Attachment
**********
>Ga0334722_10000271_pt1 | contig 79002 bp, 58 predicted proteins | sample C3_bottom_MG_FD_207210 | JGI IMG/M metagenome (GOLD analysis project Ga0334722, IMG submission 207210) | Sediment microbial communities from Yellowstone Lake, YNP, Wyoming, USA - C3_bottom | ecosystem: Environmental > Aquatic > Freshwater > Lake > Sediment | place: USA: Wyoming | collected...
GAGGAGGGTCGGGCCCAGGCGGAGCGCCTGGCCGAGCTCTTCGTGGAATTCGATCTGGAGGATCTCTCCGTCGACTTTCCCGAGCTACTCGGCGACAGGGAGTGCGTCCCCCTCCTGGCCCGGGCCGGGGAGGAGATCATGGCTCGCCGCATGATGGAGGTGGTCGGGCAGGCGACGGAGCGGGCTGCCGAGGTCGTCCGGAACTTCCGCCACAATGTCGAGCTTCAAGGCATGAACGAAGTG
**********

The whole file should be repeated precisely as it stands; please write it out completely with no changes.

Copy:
>Ga0334722_10000271_pt1 | contig 79002 bp, 58 predicted proteins | sample C3_bottom_MG_FD_207210 | JGI IMG/M metagenome (GOLD analysis project Ga0334722, IMG submission 207210) | Sediment microbial communities from Yellowstone Lake, YNP, Wyoming, USA - C3_bottom | ecosystem: Environmental > Aquatic > Freshwater > Lake > Sediment | place: USA: Wyoming | collected...
GAGGAGGGTCGGGCCCAGGCGGAGCGCCTGGCCGAGCTCTTCGTGGAATTCGATCTGGAGGATCTCTCCGTCGACTTTCCCGAGCTACTCGGCGACAGGGAGTGCGTCCCCCTCCTGGCCCGGGCCGGGGAGGAGATCATGGCTCGCCGCATGATGGAGGTGGTCGGGCAGGCGACGGAGCGGGCTGCCGAGGTCGTCCGGAACTTCCGCCACAATGTCGAGCTTCAAGGCATGAACGAAGTG